I only started this project one month ago, but already some of the issues to be tackled have become clear. The first and probably worst is my own ignorance of Java internals. A benefit of this system is supposedly that bugs in the native JPEG library won't cause buffer overflows like they can and commonly do on Windows, Mac OS, and Linux. But it's not entirely clear to me when and how Java might be resorting to native code behind my back. Is the entirety of the JDK pure Java? Can I be sure that Java is never using JNI to access something like libjpeg or libfreetype? If I restrict native code, what parts of Java will I break?

Another problem is that the Java look-and-feel libraries are universally horrible. The Windows L&F looks almost like Windows, the Mac L&F looks sort of like Mac OS, and the GTK+ L&F resembles GTK+. They are all flamboyantly buggy in ways that the user will notice, and ugly as well. I need to find a L&F which I can use which is beautiful and well-implemented and comes with the right license. Any pointers in this area would be appreciated.

Project the Second: a web forum which is not horrible

The majority of forums and blogs out there are hideously bad. They tend to connect to databases dozens of times for every page load. They run a lot of code on the host CPUs even when generating exactly the same content for the millionth time. They have a knack for being slashdotted at just the wrong moment.

Normally I would not care about this junk but because of a website which my wife has started building I have been sucked into this project. The goal of the project is to build a forum and blog-with-comments system which maintains the bulk of its data as static files on the regular Unix filesystem. As we all know Linux can spray out static web content at impressive rates, so I believe this system will be much faster than current systems like Scoop and Slash and Moveable Type, at least for a read/write ratio above a certain but as yet undetermined level.

This kind of thing seems pretty easy, and I am thinking that a site of the scale of Daily Kos could easily be supported on modest hardware. Daily Kos and Kuro5hin and other Scoop sites love to visit the database, but the need to do so is severely overestimated by the implementors. After an author writes a diary or blog entry, that diary is either not going to change or will be update so seldom that the ratio of writes to reads will be indistiguishable from zero. The same is true of comments. A busy thread on Daily Kos will be read by hundreds of thousands of people, but will attract only a few hundred comments. There is, therefore, no reason why MySQL should be consulted on every page load.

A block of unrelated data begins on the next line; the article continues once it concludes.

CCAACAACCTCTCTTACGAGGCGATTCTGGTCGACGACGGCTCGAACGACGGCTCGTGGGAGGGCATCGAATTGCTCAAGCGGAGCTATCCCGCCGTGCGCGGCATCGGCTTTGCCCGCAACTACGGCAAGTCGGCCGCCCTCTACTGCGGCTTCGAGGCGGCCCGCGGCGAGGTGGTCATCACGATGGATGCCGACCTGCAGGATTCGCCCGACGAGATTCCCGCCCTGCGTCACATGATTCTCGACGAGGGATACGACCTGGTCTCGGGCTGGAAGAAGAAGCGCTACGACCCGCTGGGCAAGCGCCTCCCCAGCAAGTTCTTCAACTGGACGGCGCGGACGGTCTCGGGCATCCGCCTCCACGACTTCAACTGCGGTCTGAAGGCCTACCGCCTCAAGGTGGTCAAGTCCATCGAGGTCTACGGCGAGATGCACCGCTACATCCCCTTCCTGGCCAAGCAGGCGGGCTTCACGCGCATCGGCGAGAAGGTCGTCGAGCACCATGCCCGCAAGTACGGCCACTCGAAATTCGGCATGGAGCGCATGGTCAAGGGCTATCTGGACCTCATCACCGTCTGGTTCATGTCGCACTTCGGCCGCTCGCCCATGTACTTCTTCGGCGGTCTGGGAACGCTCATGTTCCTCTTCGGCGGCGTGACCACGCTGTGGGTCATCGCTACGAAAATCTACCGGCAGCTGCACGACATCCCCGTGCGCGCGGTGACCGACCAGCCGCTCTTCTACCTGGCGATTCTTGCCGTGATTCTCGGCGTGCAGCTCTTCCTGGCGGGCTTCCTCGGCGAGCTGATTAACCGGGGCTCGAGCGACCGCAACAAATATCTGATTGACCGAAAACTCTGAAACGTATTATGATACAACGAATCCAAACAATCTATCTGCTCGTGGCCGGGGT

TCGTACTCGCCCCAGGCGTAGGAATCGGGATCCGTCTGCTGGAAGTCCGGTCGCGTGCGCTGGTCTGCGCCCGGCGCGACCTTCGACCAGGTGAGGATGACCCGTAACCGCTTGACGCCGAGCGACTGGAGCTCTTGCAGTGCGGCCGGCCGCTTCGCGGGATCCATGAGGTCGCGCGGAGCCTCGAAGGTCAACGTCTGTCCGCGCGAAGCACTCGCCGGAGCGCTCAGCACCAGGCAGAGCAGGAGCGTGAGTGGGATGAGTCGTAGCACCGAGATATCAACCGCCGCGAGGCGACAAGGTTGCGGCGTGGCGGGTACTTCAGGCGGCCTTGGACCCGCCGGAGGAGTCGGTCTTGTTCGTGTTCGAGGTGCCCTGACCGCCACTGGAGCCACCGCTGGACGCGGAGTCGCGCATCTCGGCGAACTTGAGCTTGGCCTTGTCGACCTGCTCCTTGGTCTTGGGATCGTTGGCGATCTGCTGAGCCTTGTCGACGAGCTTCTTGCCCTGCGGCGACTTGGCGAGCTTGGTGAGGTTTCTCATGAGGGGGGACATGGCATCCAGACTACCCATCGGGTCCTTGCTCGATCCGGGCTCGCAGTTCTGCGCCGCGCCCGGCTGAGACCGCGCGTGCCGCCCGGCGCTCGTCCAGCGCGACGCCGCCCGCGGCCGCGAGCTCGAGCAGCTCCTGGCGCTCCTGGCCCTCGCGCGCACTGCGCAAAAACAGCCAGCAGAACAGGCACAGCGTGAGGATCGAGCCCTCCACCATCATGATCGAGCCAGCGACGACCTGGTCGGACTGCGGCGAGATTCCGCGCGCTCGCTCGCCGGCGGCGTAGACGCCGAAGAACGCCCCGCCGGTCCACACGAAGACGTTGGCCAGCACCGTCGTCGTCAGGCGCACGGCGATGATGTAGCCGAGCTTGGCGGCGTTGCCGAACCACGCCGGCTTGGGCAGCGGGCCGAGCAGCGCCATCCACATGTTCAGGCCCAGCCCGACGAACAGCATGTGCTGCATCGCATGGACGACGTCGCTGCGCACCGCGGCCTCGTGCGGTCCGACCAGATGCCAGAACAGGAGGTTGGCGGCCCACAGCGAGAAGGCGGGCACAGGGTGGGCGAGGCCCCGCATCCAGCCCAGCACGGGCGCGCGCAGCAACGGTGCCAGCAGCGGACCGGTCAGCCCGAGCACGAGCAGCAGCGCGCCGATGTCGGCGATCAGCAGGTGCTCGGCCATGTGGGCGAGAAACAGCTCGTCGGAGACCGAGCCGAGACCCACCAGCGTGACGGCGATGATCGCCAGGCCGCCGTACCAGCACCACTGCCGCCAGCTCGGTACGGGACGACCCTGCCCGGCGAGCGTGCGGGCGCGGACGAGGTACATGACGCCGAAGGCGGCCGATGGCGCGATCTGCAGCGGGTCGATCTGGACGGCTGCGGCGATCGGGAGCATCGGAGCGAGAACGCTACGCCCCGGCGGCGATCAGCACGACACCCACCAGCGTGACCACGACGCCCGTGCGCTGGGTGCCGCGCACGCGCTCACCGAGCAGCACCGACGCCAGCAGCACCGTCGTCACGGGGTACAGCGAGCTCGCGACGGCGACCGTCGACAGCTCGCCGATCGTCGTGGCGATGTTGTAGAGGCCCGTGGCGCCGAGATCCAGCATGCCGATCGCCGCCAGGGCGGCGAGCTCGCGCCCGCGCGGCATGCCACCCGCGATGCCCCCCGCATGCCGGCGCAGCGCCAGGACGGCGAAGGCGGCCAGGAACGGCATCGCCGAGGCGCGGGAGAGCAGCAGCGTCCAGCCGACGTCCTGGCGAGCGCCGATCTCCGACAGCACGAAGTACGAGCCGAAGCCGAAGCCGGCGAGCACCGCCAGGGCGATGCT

I tried to do this same project many years ago, working from Slashcode, but for a number of reasons this is now much easier. We now have many wonderful high-quality implementations of the DOM in every practical language: Perl, Python, C, Java, and many more. We also have something on Linux that we certainly did not have in 1999: a filesystem capable of holding billions of files, with very large numbers of files in single directories. We now have Lustre, which in addition to scaling to huge sizes is also cache-coherent across nodes, allowing quite advanced multi-reader/multi-writer behavior even when you have a rack full of machines handling the HTTP requests.

In other words, I'm quite excited about this project and optimistic about the prospect for success.

avriettea

If you think mysql didn't install itself in the right place, just pass some more parameters to the configure script. You can also change the path to the database files at runtime with the -h,--datadir option. Agree completely that mysql can seem like a bad joke after using pg, but then again mysql doesn't have the operational headaches that come with postgresql: vacuum, reindex, and so forth. I tend to use both systems.

flaming